Several Democratic lawmakers have recently come out and criticized former President Barack Obama's administration for its handling of the Russian government's interference in the 2016 presidential election.
The Washington Post reported last month on the Obama administration's "secret struggle" to respond to Russia's election meddling. One former senior Obama official who was involved in White House discussions on Russia told the Post that the administration "choked."
"It is the hardest thing about my entire time in government to defend," the official said. "I feel like we sort of choked."
After the article was published, several Democratic lawmakers also criticized Obama's response to Russian meddling in America's electoral system.
"Do you think that the Obama administration choked and should have done more when it knew that the Russians were interfering?" CNN host Fareed Zakaria asked Sen. Mark Warner (D., Va.), the top Democrat on the Senate Intelligence Committee.
"With the value of hindsight, yes," Warner responded.
Rep. Adam Schiff (D., Calif.), the ranking member on the House Intelligence Committee, came out and said Obama's delayed response was a mistake.
"I think the Obama administration should have done a lot more when it became clear that not only was Russia intervening but it was being directed at the highest levels of the Kremlin," Schiff said. "Given the seriousness of this, I think the administration needed to call out Russia earlier, needed to act to deter and punish Russia earlier, and I think that was a very serious mistake."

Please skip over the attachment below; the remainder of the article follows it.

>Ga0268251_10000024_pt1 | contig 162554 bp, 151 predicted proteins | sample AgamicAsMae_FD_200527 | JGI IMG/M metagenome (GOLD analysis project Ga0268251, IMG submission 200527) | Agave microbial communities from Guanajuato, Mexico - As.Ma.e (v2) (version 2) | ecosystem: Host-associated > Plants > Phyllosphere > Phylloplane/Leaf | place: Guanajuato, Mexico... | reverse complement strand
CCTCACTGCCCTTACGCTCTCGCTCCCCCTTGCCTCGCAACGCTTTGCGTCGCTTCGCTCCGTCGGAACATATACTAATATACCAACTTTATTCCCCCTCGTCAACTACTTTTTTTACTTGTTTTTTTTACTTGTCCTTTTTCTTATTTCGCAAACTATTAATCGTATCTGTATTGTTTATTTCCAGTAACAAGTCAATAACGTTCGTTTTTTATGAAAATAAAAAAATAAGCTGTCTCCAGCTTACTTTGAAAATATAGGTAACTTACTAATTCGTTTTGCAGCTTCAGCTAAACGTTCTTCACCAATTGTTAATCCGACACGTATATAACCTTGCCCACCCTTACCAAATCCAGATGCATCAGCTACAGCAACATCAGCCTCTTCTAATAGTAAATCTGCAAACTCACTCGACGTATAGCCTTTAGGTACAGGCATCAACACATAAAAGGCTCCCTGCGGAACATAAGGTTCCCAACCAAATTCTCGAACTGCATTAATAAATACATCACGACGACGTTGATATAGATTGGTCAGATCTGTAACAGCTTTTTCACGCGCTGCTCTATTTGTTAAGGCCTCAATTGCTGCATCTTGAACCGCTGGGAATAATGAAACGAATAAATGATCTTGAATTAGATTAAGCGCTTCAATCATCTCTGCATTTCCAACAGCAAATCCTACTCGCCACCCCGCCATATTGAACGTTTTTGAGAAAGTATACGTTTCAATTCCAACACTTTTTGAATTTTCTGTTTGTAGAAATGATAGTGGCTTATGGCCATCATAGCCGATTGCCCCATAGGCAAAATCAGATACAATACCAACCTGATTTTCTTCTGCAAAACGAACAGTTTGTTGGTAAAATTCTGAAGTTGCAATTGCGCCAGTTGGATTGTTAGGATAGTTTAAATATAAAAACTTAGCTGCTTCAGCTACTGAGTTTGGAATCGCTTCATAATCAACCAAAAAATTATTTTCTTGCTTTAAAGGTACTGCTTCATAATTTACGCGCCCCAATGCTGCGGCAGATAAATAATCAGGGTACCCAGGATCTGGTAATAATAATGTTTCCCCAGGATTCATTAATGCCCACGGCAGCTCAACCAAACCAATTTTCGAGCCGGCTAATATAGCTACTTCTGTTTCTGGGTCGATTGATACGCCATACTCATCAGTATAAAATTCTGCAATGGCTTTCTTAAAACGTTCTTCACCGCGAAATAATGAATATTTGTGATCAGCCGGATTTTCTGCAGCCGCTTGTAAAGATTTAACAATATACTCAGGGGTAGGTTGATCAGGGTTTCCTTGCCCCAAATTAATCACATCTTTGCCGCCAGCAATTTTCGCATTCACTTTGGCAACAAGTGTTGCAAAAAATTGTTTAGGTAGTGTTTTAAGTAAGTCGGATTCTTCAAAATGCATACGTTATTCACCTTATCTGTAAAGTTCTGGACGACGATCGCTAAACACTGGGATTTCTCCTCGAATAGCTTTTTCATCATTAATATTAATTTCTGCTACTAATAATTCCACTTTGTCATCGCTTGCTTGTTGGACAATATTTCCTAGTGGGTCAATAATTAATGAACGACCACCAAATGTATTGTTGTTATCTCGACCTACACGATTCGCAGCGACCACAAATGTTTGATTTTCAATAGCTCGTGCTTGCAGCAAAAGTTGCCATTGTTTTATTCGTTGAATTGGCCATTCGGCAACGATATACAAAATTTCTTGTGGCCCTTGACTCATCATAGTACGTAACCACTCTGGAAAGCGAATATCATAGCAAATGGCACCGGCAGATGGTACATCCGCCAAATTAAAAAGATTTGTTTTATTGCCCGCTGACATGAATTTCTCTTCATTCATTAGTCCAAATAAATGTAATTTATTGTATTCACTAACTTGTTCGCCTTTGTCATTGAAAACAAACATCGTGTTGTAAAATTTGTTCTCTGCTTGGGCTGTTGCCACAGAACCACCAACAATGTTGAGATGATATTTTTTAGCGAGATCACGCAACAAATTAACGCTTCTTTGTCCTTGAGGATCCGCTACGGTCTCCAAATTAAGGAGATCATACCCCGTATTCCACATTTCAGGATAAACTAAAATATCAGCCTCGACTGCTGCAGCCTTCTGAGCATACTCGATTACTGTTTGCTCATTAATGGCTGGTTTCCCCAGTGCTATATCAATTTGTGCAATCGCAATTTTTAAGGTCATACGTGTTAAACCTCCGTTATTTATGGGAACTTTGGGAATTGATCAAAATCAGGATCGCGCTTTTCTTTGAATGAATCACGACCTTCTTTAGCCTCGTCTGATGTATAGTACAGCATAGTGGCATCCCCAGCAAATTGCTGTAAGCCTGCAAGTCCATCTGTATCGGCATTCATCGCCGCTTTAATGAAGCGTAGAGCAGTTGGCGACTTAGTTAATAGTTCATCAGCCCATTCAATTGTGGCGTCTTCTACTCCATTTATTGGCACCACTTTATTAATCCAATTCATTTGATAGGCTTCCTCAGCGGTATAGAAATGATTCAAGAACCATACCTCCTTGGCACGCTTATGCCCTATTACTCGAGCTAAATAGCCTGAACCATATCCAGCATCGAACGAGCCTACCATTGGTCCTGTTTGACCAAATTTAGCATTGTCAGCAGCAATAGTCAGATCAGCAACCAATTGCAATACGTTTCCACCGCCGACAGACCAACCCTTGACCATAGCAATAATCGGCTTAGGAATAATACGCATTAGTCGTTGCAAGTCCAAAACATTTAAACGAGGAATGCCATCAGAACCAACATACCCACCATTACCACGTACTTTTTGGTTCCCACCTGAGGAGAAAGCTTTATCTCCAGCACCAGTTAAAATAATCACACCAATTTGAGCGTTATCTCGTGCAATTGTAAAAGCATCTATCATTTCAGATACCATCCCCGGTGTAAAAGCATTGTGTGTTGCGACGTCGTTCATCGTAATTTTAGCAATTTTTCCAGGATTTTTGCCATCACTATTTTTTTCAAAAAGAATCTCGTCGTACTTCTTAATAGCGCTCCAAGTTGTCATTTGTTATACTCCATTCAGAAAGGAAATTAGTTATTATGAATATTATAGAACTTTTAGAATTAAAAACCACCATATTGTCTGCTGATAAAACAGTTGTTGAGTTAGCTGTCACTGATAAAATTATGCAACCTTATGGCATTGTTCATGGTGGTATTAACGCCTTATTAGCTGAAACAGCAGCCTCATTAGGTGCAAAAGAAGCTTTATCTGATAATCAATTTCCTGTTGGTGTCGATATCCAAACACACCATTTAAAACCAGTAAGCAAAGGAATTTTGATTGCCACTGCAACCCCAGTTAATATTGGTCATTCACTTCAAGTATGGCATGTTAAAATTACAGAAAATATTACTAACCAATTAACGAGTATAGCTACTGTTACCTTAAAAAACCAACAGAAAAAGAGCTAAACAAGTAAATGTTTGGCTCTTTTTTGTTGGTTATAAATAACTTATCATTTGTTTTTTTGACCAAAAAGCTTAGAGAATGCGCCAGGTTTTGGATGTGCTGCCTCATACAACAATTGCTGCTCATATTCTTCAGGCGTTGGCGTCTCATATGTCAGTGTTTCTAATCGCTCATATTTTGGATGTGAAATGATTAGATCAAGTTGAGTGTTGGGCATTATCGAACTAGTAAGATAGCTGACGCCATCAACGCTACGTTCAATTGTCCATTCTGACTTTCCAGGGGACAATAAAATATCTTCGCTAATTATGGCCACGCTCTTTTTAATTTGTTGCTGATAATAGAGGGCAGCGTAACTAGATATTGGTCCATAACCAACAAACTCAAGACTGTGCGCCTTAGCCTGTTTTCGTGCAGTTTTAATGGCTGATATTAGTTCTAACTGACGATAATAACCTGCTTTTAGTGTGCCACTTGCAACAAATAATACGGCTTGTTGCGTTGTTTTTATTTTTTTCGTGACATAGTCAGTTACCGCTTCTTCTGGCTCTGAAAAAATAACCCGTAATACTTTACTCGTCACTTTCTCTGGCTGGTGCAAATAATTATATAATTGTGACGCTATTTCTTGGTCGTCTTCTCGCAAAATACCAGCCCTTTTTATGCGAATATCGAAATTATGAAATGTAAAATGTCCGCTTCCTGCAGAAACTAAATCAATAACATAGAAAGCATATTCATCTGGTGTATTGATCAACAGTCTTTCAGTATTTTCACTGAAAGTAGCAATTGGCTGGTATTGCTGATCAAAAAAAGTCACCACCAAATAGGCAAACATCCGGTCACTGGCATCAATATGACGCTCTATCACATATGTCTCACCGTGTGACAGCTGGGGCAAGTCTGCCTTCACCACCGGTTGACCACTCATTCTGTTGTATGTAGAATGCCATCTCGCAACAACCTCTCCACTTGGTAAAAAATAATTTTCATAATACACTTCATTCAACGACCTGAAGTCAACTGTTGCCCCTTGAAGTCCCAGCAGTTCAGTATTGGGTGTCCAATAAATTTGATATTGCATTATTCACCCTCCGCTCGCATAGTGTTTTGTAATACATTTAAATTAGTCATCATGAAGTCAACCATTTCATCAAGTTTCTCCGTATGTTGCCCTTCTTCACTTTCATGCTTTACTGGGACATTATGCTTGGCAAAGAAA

Rep. Jim Himes (D., Conn.) said the Obama administration did not do enough.
"I don't disagree with the president [Donald Trump] that our last president, President Obama, he did not do nothing, he did a lot, but he didn't do enough," Himes said. "He didn't do enough to cause Vladimir Putin to know that this sort of attack on the United States will be met by painful retribution. So Trump is right in that regard."
During the 2012 presidential campaign, Obama criticized his Republican opponent at the time, Mitt Romney, for naming Russia as the United States' number one geopolitical threat.
"Gov. Romney, I'm glad that you recognize that al Qaeda is a threat, because a few months ago when you were asked what's the biggest geopolitical threat facing America, you said Russia, not al Qaeda. You said Russia," Obama said.
Obama then made a now-infamous quip to Romney.
"The 1980s, they're now calling to ask for their foreign policy back because, you know, the Cold War's been over for 20 years," Obama said.